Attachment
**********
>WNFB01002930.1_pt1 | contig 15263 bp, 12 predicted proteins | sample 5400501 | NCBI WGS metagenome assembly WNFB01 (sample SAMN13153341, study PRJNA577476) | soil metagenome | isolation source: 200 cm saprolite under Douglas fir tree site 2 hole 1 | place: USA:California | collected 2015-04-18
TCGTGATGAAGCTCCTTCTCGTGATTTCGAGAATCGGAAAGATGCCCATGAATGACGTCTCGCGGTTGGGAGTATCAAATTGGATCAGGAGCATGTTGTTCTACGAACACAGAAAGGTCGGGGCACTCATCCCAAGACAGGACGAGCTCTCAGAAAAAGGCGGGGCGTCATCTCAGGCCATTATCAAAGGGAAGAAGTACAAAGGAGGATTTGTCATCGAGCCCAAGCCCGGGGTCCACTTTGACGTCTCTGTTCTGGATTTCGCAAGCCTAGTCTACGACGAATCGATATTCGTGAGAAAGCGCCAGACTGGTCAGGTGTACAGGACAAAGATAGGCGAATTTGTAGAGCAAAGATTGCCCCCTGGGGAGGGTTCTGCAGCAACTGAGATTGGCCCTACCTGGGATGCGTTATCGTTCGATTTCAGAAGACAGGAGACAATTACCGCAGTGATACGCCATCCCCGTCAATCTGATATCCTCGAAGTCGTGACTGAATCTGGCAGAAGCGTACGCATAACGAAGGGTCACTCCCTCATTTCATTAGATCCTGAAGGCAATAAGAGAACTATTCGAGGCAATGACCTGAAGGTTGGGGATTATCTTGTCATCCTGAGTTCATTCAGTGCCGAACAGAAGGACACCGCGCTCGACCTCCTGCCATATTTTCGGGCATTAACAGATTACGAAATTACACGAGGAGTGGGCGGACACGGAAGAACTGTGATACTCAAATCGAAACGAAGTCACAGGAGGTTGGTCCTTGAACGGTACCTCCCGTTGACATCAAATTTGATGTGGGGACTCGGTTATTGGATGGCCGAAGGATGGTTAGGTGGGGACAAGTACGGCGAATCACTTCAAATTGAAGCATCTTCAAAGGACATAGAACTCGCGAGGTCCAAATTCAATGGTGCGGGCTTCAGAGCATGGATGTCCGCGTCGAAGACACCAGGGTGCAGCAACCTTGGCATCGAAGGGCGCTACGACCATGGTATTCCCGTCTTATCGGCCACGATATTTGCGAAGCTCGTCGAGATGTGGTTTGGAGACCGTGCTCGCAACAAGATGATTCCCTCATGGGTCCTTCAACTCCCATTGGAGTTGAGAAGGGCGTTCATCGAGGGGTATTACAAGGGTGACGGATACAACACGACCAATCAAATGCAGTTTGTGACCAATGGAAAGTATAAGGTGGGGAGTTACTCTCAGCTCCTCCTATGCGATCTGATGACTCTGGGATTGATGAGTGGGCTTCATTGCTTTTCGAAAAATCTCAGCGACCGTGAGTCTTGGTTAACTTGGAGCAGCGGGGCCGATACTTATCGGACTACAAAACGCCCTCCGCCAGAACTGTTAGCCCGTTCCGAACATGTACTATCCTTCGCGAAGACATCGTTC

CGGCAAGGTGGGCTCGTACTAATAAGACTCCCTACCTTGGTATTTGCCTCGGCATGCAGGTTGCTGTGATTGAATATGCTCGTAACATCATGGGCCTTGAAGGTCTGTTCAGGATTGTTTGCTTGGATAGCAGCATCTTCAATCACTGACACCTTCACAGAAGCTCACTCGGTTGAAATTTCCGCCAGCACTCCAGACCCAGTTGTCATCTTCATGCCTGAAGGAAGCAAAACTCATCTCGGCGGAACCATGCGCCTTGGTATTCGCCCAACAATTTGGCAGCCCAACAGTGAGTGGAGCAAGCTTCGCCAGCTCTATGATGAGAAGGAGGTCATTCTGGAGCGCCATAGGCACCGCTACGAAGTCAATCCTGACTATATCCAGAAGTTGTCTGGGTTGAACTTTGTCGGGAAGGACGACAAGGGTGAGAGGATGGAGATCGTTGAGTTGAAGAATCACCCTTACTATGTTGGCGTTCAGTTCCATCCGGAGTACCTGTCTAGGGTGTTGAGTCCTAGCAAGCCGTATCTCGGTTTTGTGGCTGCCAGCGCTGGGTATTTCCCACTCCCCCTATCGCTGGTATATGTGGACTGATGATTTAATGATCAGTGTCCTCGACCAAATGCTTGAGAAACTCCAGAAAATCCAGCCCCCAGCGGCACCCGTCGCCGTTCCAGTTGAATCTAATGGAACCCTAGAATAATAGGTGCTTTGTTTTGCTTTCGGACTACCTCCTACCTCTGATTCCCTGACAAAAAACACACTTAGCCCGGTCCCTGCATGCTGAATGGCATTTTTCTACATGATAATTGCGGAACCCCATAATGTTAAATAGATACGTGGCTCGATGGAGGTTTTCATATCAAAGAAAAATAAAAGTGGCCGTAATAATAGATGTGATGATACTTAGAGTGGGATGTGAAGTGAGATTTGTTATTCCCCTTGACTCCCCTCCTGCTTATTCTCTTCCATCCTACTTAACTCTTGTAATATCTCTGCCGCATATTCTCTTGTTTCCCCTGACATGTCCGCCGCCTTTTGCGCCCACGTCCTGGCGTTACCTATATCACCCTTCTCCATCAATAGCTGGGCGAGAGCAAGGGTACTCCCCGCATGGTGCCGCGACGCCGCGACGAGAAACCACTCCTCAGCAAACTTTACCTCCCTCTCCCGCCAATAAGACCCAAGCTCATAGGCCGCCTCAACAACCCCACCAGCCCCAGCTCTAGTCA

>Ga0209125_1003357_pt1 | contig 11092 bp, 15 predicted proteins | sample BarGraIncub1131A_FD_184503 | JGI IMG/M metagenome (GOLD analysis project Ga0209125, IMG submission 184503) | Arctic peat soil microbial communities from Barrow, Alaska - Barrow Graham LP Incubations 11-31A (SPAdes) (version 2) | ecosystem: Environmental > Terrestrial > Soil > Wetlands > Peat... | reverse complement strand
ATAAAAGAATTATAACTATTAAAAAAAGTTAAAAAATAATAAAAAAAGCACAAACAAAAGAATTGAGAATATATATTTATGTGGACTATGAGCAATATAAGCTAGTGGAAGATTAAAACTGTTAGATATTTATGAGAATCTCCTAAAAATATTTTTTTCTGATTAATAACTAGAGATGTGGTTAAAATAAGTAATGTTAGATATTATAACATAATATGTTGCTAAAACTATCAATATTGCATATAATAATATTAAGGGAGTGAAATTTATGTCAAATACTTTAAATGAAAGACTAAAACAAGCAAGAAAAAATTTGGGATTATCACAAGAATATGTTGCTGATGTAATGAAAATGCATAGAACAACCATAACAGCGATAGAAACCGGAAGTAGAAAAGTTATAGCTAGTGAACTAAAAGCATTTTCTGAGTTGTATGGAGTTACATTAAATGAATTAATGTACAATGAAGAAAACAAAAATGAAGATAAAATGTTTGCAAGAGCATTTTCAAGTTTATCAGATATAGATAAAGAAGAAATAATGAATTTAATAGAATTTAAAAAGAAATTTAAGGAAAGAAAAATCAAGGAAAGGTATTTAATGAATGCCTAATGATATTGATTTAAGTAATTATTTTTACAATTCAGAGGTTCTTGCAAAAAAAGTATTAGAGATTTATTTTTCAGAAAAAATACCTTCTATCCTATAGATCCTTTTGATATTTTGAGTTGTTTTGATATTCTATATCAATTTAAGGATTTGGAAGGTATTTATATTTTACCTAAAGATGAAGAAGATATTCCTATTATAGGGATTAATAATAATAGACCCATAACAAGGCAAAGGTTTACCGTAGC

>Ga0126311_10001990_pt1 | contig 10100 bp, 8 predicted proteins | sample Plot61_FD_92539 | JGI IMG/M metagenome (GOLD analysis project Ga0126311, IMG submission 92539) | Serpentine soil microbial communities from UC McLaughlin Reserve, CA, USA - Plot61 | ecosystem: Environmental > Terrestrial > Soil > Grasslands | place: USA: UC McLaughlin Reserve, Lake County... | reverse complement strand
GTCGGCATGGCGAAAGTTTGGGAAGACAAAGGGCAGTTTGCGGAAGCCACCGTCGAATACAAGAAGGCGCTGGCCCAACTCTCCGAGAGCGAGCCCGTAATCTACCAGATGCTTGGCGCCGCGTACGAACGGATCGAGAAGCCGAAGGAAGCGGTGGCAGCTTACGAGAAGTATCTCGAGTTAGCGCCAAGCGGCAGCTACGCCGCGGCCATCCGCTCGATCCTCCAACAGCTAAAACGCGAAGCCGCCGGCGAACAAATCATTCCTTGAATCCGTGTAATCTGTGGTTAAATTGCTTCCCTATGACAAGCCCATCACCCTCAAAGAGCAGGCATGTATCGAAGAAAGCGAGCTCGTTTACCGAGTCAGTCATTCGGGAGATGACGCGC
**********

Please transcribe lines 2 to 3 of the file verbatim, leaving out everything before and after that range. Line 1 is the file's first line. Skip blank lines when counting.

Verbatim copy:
TCGTGATGAAGCTCCTTCTCGTGATTTCGAGAATCGGAAAGATGCCCATGAATGACGTCTCGCGGTTGGGAGTATCAAATTGGATCAGGAGCATGTTGTTCTACGAACACAGAAAGGTCGGGGCACTCATCCCAAGACAGGACGAGCTCTCAGAAAAAGGCGGGGCGTCATCTCAGGCCATTATCAAAGGGAAGAAGTACAAAGGAGGATTTGTCATCGAGCCCAAGCCCGGGGTCCACTTTGACGTCTCTGTTCTGGATTTCGCAAGCCTAGTCTACGACGAATCGATATTCGTGAGAAAGCGCCAGACTGGTCAGGTGTACAGGACAAAGATAGGCGAATTTGTAGAGCAAAGATTGCCCCCTGGGGAGGGTTCTGCAGCAACTGAGATTGGCCCTACCTGGGATGCGTTATCGTTCGATTTCAGAAGACAGGAGACAATTACCGCAGTGATACGCCATCCCCGTCAATCTGATATCCTCGAAGTCGTGACTGAATCTGGCAGAAGCGTACGCATAACGAAGGGTCACTCCCTCATTTCATTAGATCCTGAAGGCAATAAGAGAACTATTCGAGGCAATGACCTGAAGGTTGGGGATTATCTTGTCATCCTGAGTTCATTCAGTGCCGAACAGAAGGACACCGCGCTCGACCTCCTGCCATATTTTCGGGCATTAACAGATTACGAAATTACACGAGGAGTGGGCGGACACGGAAGAACTGTGATACTCAAATCGAAACGAAGTCACAGGAGGTTGGTCCTTGAACGGTACCTCCCGTTGACATCAAATTTGATGTGGGGACTCGGTTATTGGATGGCCGAAGGATGGTTAGGTGGGGACAAGTACGGCGAATCACTTCAAATTGAAGCATCTTCAAAGGACATAGAACTCGCGAGGTCCAAATTCAATGGTGCGGGCTTCAGAGCATGGATGTCCGCGTCGAAGACACCAGGGTGCAGCAACCTTGGCATCGAAGGGCGCTACGACCATGGTATTCCCGTCTTATCGGCCACGATATTTGCGAAGCTCGTCGAGATGTGGTTTGGAGACCGTGCTCGCAACAAGATGATTCCCTCATGGGTCCTTCAACTCCCATTGGAGTTGAGAAGGGCGTTCATCGAGGGGTATTACAAGGGTGACGGATACAACACGACCAATCAAATGCAGTTTGTGACCAATGGAAAGTATAAGGTGGGGAGTTACTCTCAGCTCCTCCTATGCGATCTGATGACTCTGGGATTGATGAGTGGGCTTCATTGCTTTTCGAAAAATCTCAGCGACCGTGAGTCTTGGTTAACTTGGAGCAGCGGGGCCGATACTTATCGGACTACAAAACGCCCTCCGCCAGAACTGTTAGCCCGTTCCGAACATGTACTATCCTTCGCGAAGACATCGTTC

CGGCAAGGTGGGCTCGTACTAATAAGACTCCCTACCTTGGTATTTGCCTCGGCATGCAGGTTGCTGTGATTGAATATGCTCGTAACATCATGGGCCTTGAAGGTCTGTTCAGGATTGTTTGCTTGGATAGCAGCATCTTCAATCACTGACACCTTCACAGAAGCTCACTCGGTTGAAATTTCCGCCAGCACTCCAGACCCAGTTGTCATCTTCATGCCTGAAGGAAGCAAAACTCATCTCGGCGGAACCATGCGCCTTGGTATTCGCCCAACAATTTGGCAGCCCAACAGTGAGTGGAGCAAGCTTCGCCAGCTCTATGATGAGAAGGAGGTCATTCTGGAGCGCCATAGGCACCGCTACGAAGTCAATCCTGACTATATCCAGAAGTTGTCTGGGTTGAACTTTGTCGGGAAGGACGACAAGGGTGAGAGGATGGAGATCGTTGAGTTGAAGAATCACCCTTACTATGTTGGCGTTCAGTTCCATCCGGAGTACCTGTCTAGGGTGTTGAGTCCTAGCAAGCCGTATCTCGGTTTTGTGGCTGCCAGCGCTGGGTATTTCCCACTCCCCCTATCGCTGGTATATGTGGACTGATGATTTAATGATCAGTGTCCTCGACCAAATGCTTGAGAAACTCCAGAAAATCCAGCCCCCAGCGGCACCCGTCGCCGTTCCAGTTGAATCTAATGGAACCCTAGAATAATAGGTGCTTTGTTTTGCTTTCGGACTACCTCCTACCTCTGATTCCCTGACAAAAAACACACTTAGCCCGGTCCCTGCATGCTGAATGGCATTTTTCTACATGATAATTGCGGAACCCCATAATGTTAAATAGATACGTGGCTCGATGGAGGTTTTCATATCAAAGAAAAATAAAAGTGGCCGTAATAATAGATGTGATGATACTTAGAGTGGGATGTGAAGTGAGATTTGTTATTCCCCTTGACTCCCCTCCTGCTTATTCTCTTCCATCCTACTTAACTCTTGTAATATCTCTGCCGCATATTCTCTTGTTTCCCCTGACATGTCCGCCGCCTTTTGCGCCCACGTCCTGGCGTTACCTATATCACCCTTCTCCATCAATAGCTGGGCGAGAGCAAGGGTACTCCCCGCATGGTGCCGCGACGCCGCGACGAGAAACCACTCCTCAGCAAACTTTACCTCCCTCTCCCGCCAATAAGACCCAAGCTCATAGGCCGCCTCAACAACCCCACCAGCCCCAGCTCTAGTCA